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I just came across the most unexpected behavior. I'm sure there is a good reason it works this way. Can someone help explain this?

Consider this code:

var nums = new int[] { 1, 2, 3, 4 };
var actions = new List<Func<int>>();

foreach (var num in nums)
{
    actions.Add(() => num);
}

foreach (var num in nums)
{
    var x = num;
    actions.Add(() => x);
}

foreach (var action in actions)
{
    Debug.Write(action() + " ");
}

The output is a bit surprising for me:

4 4 4 4 1 2 3 4 

Obviously there's something going on with how the lambda is referencing the enumerator. In the first version of the foreach, is 'num' actually bound to 'Current', instead of the result returned by it?

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2  
You've seemed to have figured it out all by yourself. :) –  ChaosPandion Mar 10 '10 at 0:37
    
I've deduced the behavior but not the mechanics. I was hoping to get an answer like Greg D's below that explains the guts. –  Scott Bilas Mar 10 '10 at 0:51
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5 Answers

up vote 7 down vote accepted

This is well-known and established behavior regarding lambdas, though frequently surprising to those who've encountered it for the first time. The fundamental issue is that your mental model of what a lambda is isn't quite correct.

A lambda is a function that doesn't get run until it's invoked. Your closure binds a reference to that lambda instance, not the value. When you execute your actions in your final foreach loop, that's the first time you're actually following the closed reference to see what it is.

In the first case, you're referencing num, and at that point, the value of num is 4, so of course all your output is 4. In the second case, each lambda has been bound to a different value that was local to the loop each time, and that value isn't changed (it hasn't been GC'd solely because of the lambda reference.) therefore, you get the answer that you expect.

The closure over a local temporary value is actually the standard approach to capture a specific value from a point in time within the lambda.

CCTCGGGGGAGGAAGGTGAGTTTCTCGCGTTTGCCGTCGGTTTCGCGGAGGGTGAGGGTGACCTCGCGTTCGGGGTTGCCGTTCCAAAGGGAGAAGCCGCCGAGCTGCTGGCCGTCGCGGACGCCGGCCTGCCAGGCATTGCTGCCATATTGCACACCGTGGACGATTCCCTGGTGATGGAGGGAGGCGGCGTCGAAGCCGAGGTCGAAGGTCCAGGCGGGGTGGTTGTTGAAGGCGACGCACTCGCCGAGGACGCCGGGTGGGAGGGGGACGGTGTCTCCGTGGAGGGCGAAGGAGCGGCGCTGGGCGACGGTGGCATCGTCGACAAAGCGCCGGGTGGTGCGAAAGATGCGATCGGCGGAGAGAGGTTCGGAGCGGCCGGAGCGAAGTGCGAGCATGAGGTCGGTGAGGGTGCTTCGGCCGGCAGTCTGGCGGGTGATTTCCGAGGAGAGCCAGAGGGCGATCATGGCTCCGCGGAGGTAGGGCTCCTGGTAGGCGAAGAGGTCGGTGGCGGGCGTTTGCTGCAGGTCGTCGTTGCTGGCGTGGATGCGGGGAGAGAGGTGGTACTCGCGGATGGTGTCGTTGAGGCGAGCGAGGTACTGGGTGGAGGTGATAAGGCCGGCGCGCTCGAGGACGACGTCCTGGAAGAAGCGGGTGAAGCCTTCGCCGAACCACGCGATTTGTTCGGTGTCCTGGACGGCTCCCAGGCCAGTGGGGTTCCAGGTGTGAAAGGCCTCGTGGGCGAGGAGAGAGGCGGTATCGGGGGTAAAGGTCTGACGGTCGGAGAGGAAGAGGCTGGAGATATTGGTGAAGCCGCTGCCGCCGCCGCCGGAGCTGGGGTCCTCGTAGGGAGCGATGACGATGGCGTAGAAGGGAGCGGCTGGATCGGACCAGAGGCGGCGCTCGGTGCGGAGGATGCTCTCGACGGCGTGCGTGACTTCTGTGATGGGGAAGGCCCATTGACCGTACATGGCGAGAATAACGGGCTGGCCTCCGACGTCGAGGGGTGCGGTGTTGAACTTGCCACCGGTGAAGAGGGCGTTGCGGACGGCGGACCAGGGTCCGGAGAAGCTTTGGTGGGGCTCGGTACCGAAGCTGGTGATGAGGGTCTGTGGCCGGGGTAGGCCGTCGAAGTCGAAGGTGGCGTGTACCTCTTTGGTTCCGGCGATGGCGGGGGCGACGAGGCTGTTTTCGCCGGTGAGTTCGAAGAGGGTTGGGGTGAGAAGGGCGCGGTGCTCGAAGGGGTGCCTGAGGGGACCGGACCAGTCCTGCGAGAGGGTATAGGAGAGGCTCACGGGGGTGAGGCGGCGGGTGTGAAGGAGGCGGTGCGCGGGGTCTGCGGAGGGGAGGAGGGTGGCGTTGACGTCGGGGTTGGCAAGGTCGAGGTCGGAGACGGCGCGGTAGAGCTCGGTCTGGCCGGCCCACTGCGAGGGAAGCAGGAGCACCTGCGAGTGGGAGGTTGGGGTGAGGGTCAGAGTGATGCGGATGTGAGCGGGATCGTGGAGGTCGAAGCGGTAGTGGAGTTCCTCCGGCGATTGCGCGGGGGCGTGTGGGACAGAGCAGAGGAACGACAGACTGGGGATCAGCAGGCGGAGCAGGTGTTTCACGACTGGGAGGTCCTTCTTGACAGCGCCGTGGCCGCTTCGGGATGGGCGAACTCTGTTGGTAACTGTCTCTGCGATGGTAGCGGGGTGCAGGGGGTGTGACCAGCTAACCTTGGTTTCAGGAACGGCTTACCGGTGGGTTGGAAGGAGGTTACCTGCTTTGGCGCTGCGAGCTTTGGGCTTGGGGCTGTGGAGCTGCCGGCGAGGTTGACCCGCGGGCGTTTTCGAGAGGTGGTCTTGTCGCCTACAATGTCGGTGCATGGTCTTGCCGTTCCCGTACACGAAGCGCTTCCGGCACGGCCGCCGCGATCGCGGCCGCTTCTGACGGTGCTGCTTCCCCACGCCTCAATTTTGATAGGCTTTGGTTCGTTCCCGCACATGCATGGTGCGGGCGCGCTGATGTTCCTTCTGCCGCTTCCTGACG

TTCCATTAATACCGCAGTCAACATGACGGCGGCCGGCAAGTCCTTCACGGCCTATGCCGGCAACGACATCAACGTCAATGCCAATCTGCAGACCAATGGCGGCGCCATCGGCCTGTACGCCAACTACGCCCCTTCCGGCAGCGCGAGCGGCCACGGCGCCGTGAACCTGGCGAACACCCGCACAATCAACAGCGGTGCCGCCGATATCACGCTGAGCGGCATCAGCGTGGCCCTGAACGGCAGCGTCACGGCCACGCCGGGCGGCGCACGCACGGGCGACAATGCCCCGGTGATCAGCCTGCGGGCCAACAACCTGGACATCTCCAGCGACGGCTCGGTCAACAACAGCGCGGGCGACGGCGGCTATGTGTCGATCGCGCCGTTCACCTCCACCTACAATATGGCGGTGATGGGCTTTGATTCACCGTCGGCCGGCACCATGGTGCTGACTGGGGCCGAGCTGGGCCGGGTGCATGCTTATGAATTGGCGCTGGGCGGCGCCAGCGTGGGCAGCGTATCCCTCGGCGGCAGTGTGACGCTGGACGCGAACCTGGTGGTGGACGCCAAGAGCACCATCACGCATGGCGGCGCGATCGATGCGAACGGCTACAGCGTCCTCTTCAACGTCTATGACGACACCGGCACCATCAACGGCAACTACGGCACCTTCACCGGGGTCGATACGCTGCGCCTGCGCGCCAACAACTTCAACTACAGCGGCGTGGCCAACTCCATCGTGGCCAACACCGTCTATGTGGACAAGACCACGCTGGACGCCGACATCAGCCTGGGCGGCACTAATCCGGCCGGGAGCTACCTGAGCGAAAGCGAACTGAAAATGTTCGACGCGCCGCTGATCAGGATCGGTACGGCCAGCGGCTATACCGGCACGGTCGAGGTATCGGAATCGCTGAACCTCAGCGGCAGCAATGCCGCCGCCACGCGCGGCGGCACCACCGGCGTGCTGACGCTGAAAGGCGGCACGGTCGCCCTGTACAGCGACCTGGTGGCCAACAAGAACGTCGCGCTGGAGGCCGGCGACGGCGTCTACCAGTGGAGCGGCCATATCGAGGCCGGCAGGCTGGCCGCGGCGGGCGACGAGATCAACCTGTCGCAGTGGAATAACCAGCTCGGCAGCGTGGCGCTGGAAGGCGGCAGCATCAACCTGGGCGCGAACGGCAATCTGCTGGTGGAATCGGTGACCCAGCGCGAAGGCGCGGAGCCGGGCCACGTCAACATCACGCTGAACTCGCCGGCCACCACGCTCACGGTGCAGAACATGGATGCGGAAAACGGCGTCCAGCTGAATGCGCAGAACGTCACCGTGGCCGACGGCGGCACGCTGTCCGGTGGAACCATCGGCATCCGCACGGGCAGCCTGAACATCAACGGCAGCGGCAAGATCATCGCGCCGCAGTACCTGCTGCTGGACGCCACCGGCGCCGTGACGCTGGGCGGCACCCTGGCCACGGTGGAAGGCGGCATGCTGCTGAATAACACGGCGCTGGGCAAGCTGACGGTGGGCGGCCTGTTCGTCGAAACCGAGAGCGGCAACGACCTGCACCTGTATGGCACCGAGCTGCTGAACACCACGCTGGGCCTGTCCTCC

Adam's link to Eric Lippert's blog provides a more in-depth (and technically accurate) description of what's going on.

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See Eric Lippert's blog post on this issue; it has to do with how iterator variables are scoped in code, and how that applies to lambda closures and hoisted functions.

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Is it me or the link is dead? I would have liked to read what Eric Lippert has to say about this topic. –  Will Marcouiller Mar 10 '10 at 0:44
    
I mispasted the URL. It's now fixed. –  Adam Maras Mar 10 '10 at 0:47
    
yup....server error 404 here –  hallie Mar 10 '10 at 0:47
    
@hallie try again now :) –  Adam Maras Mar 10 '10 at 0:49
    
Excellent! Thanks for the link! =) Eric has always interesting technical stuff to read about. –  Will Marcouiller Mar 10 '10 at 0:57
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Since the foreach construct is just syntactic sugar it is best to think of it in it's true form.

int num;
while (nums.MoveNext())
{
    num = nums.Current;
    actions.Add(() => num);
}

The lambda will capture the num variable so when you execute the lambda the latest value of num will be used.

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This is because of two following things:
1) delegates save context (scope) of outside variables
2) first foreach cycle will compile in only one "num" variable declared.
3) lazy evaluation

Each delegated added in the first cycle will save the same num variable saved to the scope. Because of lazy evaluation you will run the delegates after the first cycle is finished, so num veraible, saved to the delegates' scope equals 4.

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